Climbing is becoming more popular in Brazil, every year. Since 2014, we’re seeing it grow significantly, but most of the people here like to climb outdoors on the rocks, as competitions require lots of dedication and exhaustive training regimes.
We caught up with two of Brazil’s best professional climbers, Patricia Antunes and Jean Ouriques. They both compete at the highest level of the sport, but Jean is also Patricia’s coach and husband!
Not only is this dynamic duo highly talented and superb at their sport of choice, but they are leading the pack when it comes to the growth of the sport in Brazil! We chatted about climbing as a sport in Brazil, where it’s heading come the Olympics, who are their favourite climbers and more.
Scroll on down and see what they have been up to in the sports climbing world!
ZH: Tell me a bit about your own journeys as climbers? What got you into the sport? And how long have you been doing it for?
Patricia: I started climbing in 2009 with a friend, who introduced me to the Rokaz Gym, where I have trained since then. I always enjoyed sports, but it was only after rock climbing that I got so involved in a sport. Today, almost twelve years later, I consider it as my lifestyle and I, therefore, I have become a professional athlete. I’m a two-time Brazilian champion (Boulder and Lead) and eight-time champion in my state, Minas Gerais.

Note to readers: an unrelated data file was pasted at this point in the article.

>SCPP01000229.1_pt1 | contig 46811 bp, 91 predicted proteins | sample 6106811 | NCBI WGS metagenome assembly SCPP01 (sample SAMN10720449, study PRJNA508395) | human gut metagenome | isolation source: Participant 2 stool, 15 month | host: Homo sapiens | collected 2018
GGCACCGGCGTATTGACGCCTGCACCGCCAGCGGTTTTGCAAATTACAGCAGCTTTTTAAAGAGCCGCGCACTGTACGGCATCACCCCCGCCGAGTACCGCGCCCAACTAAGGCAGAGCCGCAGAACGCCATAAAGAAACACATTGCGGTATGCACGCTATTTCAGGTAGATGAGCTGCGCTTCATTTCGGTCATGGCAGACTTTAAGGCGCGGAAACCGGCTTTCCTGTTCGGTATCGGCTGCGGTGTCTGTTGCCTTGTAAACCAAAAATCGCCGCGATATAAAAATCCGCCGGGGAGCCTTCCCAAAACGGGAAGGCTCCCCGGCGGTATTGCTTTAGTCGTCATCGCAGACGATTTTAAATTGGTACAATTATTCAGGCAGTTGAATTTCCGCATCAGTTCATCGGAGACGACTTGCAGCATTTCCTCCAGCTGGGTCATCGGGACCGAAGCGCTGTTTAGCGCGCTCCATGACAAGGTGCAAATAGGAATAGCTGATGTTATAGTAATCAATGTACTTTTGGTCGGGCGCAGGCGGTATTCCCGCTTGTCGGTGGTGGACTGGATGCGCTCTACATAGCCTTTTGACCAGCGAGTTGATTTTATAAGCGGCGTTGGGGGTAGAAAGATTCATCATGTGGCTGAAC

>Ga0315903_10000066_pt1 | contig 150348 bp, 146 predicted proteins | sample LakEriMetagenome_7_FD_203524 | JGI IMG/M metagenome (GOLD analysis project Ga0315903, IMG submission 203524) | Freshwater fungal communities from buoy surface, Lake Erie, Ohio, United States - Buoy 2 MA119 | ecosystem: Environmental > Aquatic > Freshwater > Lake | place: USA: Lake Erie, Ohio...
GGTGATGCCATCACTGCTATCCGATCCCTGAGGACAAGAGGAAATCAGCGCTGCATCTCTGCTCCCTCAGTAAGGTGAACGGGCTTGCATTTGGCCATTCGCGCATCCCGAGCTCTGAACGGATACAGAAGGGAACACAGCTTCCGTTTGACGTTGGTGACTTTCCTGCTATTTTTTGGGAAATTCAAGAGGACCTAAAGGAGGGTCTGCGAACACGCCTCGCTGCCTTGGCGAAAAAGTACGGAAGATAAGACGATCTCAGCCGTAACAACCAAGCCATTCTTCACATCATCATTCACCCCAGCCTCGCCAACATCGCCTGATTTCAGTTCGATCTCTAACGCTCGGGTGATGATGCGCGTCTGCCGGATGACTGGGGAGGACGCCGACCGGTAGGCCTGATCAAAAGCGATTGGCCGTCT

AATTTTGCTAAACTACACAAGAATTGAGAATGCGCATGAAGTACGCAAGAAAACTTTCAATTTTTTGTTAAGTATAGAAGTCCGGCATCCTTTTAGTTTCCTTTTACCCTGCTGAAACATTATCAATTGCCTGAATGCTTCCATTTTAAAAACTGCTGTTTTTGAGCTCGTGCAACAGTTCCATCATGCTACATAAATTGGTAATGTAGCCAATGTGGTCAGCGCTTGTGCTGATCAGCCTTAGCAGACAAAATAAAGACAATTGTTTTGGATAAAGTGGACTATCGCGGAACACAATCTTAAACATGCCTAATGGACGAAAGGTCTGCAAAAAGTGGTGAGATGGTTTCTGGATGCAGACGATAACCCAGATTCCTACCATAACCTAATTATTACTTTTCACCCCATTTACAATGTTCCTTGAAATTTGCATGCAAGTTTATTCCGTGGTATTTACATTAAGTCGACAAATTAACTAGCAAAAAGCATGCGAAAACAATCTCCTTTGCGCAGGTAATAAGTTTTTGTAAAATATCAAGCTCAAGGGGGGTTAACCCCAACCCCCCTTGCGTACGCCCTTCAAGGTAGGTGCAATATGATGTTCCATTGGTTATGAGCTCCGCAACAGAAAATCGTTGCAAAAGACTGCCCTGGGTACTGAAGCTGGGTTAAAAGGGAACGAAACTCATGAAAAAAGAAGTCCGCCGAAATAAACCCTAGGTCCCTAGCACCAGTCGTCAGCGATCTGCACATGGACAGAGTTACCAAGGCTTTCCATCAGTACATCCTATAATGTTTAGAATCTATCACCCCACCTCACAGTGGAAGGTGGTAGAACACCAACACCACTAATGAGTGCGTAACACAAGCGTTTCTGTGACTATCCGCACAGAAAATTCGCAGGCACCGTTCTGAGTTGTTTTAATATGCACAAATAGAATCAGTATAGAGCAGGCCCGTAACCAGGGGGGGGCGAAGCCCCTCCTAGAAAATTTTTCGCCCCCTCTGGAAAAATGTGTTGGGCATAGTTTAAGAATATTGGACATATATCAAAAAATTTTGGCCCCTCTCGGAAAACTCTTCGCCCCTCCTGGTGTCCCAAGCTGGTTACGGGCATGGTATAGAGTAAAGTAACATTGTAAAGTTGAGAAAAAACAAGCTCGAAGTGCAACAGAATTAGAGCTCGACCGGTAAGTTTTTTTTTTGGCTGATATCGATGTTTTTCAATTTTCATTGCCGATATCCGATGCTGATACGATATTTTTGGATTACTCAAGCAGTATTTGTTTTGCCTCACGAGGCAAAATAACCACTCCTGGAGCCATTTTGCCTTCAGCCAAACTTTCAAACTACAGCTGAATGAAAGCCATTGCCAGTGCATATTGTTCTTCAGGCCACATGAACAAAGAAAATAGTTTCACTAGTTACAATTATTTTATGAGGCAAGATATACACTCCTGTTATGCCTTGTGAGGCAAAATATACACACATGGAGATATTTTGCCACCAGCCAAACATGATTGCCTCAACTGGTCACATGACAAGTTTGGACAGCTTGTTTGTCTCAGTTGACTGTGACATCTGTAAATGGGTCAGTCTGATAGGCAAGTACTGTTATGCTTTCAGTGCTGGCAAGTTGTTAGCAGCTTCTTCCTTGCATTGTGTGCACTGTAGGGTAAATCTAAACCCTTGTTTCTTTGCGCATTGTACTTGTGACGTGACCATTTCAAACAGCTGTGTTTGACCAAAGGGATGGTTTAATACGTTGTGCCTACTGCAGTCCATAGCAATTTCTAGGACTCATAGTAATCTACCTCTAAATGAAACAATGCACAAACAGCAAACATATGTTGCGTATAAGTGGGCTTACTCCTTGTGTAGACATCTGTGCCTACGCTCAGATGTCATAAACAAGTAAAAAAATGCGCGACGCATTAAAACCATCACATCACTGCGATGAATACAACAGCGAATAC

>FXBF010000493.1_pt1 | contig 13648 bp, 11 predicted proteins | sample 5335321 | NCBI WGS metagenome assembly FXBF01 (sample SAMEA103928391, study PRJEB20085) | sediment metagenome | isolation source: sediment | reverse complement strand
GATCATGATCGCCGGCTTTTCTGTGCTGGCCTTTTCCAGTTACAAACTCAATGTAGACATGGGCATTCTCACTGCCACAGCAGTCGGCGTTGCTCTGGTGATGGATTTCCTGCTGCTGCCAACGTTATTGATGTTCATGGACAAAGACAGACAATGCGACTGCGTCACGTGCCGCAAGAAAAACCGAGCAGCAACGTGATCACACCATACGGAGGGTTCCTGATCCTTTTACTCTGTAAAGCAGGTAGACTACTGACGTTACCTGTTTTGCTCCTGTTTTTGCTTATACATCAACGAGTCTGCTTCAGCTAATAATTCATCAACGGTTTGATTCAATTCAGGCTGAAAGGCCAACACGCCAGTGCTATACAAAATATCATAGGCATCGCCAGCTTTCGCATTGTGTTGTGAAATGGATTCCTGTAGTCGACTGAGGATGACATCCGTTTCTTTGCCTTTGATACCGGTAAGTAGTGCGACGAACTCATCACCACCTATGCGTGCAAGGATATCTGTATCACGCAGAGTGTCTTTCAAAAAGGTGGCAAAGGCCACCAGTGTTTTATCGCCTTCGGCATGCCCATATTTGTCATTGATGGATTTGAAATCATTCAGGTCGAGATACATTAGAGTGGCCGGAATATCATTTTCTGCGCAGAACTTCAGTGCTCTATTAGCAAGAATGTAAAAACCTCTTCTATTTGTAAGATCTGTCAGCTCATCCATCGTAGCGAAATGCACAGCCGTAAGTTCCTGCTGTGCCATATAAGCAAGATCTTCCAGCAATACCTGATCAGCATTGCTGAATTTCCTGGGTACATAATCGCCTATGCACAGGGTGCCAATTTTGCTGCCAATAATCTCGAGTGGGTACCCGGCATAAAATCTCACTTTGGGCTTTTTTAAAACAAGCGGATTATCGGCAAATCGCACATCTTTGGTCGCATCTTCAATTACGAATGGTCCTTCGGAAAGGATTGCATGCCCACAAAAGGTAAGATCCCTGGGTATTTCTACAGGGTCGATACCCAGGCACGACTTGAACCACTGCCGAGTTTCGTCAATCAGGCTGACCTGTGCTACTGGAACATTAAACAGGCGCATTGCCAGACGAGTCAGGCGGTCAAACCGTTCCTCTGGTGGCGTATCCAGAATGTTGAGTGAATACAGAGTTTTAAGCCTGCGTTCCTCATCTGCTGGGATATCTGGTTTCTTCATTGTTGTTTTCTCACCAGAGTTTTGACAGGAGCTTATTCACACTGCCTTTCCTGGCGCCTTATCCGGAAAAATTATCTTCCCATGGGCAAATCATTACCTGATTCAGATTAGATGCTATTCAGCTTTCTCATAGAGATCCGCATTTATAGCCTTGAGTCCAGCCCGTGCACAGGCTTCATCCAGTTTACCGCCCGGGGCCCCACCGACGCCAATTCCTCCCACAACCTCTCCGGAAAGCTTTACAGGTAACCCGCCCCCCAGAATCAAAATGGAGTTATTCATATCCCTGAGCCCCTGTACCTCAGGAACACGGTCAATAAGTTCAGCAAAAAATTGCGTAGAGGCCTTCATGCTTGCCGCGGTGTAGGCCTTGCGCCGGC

Jean: So, I started a little bit earlier than Pati. Back in 1996, my 2 brothers, my sister, my parents and I started all together, I was10 years old. Since this day, I have tried every kind of climbing possible around my city – traditional, sport, boulder, multi-pitch and naturally, competitions.
Climbing is my way of life and it is impossible to think about my future or past without this amazing sport. On this road, I became the only guy in Brazil to win all disciplines – boulder, lead, speed and combined. I’m proud of this, but I look to spend more time climbing on the rocks than training in the gym! Patricia: I definitely like bouldering and lead. They’re fun and push me hard! I can challenge myself to climb the hardest projects and compete.
Jean, you, of course, coach Patricia, how is it working with your wife in the sport that you love?
It’s kind of the dream, isn’t it, except it is my real life. I won’t lie, it’s not an easy position for me or her, but we work together and after putting some limits on our work/life balance we both have seen success, me as a coach and she as an athlete. The only real difficulty for me is watching her climbing in competitions, as I always get very nervous, arguably, more than any other person, I really want her to succeed after all.